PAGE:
Hanging above my office chair is a drawing entitled, Hands. It was drawn by an artist in Rochester, MI. The hands in the drawing are of many different sizes and shapes; some little representing small children; some big representing adults; some scared representing hard work or accidents; some appear as though they have never been soiled. The hands in the drawing tell the story about how all hands are different, how important they are and what they are used for. The hands of Jesus tell a very important story. angingHe used His hands to hold the tools of a carpenter and turn pieces of wood into useful objects. He used His hands to offer hungry people a piece of bread and fish. He used His hands to hold small children. He used His hands to touch the eyes of the blind and restore their sight. He used His hands to open the ears of the deaf. He used His hands to quiet the raging seas. He used His hands to point people in the direction of the Kingdom of His Father. He never used His hands to make a fist. He never used His hands to grasp things from others. He never used His hands to point people in the wrong direction. He never used His hands to do anything that was evil. He never used His hands to strike others. He never used His hands to push people away from Him. One fateful day those hands were pierced and nailed to a cross. Pierced but not closed. They were on the end of arms that were reaching out to a lost and dying world. The Psalmist wrote, They pierce my hands.
Prayer:Thank You, Father, for loving us, for reaching out to us with hands that were pierced because of our sins. In Jesus Name, Amen.
Scripture for Today:Psalm 22:16c They pierced My hands and My feet;
Come SOW with us: Please forward this message to ten of your best friends, on behalf of Sower Ministries. And if these Seeds have ministered to you, email us and let us know, please. (Note: if you forward this email, remove the “unsubscribe” link at the bottom first or they may unsubscribe you from our mailing list.)
The Bible says, ” The sun shall not smite thee by day, nor the moon by night.” Psalm 121:6. Our post today says our Lord God is both a Sun and Shield. When you think abut our earthly sun…the sun that shines so brightly in the summer and tans our skin is far more than an entertainment center. Everything we eat, drink, wear or ride has its ultimate root in the sun. God, in His marvelous creation, has carefully measured out the rays of the sun to perfectly minister to His earth creatures (man and animal). Life, as earth people know it, could not and would not exist with out our earthly sun. Look at the plant life, the vegetation, the trees, the vines…can only survive with the sun doing her perfect, created work. Seed time and harvest requires the sun. The verse says, ” The sun shall not smite thee by day…” Here He does not at all mean you will not have all of the benefits of the great sun, rather the horrors of too much unprotected sun…the ravages of the sun as on a cruel desert with out water and shade will not smite God’s people. Jesus is our Water and if need be His Moses has a rod to strike the rock from which will flow life giving water to sustain us on our journey. Has it not been so thus far on your pilgrimage? As God led the Children of Israel through the wilderness…He was their shield in the daytime. No enemy, no bandits, no kingdoms dared come up against them. The verse continues, “…nor the moon by night.” The Blessed Psalm Writer encourages us with the promise that God protects us in the daylight, the sunlight… and He protects us at night…in the moonlight. God is ever our Protector. Did you not notice He says in our post below…that God “will give grace and glory”.? The “grace” part surely has a spiritual ring to it as if to say you have my salvation full and free having to do with our internal peace and joy. And the “glory” part an earthly protection and blessing to it…God’s constant peace. Christians see God’s Glory in a hundred ways and this speaks to our external worship and praise of Him. To take away any possible doubt of the matter He ends that verse by saying, “No good thing will He withhold from them that walk uprightly.” You may not have every luxury you crave, you may not have a dozen expensive suits and multiple pairs of shoes and a pantry filled with every delicacy, but He is not withholding those good things you need, things you require to be an effective witness for Him. Remember, this world is not Home…we are just passing through…Our Heavenly Home is yet to come where the abundance is bountiful. Remember that the children of Israel did not have a second pair of shoes, but the ones they were wearing never wore out. For 40 years He sustained them with manna, long lasting clothes and 24-7 protection. Count your blessings today. See what God has already done for you. Look what you have in Him. Rejoice and praise His holy Name. Now I quote the eminent Puritan preacher of yesteryear (1600s) Thomas Brooks. ”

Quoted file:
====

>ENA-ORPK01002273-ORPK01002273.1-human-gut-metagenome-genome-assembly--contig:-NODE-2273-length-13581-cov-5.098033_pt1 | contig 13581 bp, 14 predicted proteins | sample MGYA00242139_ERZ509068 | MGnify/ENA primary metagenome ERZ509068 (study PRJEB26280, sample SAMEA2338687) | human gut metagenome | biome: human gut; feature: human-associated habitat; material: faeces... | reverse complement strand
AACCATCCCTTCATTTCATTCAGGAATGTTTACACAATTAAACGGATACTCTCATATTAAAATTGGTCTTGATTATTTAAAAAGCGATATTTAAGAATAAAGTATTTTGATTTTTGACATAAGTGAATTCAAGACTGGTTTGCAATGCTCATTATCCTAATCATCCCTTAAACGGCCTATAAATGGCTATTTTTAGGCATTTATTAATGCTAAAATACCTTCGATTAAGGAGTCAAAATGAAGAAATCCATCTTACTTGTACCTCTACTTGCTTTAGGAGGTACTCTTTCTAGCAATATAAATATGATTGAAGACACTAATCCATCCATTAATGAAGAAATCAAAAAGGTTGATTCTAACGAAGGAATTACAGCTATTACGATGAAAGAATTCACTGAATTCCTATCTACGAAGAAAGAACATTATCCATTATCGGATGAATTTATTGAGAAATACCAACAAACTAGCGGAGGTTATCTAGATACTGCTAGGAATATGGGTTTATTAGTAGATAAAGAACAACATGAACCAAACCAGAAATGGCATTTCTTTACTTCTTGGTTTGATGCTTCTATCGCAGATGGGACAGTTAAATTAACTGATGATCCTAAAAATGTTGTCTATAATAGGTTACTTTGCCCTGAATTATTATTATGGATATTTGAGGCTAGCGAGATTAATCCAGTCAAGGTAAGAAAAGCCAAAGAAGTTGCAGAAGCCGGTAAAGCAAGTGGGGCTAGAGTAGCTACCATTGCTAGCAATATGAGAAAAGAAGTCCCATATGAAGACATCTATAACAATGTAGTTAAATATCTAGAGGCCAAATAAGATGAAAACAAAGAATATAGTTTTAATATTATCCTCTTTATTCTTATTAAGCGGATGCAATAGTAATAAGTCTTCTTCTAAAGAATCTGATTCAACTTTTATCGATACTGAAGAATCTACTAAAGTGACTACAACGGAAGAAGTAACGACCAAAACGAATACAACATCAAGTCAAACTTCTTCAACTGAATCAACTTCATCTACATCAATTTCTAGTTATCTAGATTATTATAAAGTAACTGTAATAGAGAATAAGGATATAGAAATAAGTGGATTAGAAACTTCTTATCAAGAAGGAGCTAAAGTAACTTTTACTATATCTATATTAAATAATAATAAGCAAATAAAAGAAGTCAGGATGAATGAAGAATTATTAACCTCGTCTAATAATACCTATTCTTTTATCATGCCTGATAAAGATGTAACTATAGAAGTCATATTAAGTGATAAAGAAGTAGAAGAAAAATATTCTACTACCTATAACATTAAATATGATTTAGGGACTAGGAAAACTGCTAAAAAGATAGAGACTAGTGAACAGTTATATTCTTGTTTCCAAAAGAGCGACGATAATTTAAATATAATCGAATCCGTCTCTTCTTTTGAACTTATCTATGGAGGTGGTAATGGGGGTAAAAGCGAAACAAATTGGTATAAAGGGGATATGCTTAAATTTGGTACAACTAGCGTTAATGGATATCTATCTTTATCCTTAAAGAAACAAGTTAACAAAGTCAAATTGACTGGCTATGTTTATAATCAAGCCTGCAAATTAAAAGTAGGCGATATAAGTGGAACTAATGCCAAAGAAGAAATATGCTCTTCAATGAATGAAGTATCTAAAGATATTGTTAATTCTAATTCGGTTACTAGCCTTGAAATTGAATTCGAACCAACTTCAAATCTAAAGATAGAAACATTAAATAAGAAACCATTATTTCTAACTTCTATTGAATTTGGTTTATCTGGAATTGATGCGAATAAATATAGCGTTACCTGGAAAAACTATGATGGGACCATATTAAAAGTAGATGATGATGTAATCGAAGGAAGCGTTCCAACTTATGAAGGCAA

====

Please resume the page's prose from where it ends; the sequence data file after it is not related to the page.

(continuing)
“Grace and glory differ very little. One is the seed, the other is the flower. Grace is glory militant, glory is grace triumphant. The sun, which among all inanimate creatures is the most excellent, notes all manner of excellency, provision, and prosperity; and the shield, which among all artificial creatures is the chiefest, notes all manner of protection whatsoever. Under the name of grace, all spiritual good is wrapped up; and under the name of glory, all eternal good is wrapped up; and under the last clause, No good thing will he withhold, is wrapped up all temporal good: all put together speaks out God to be an all sufficient portion.” Thomas Brooks.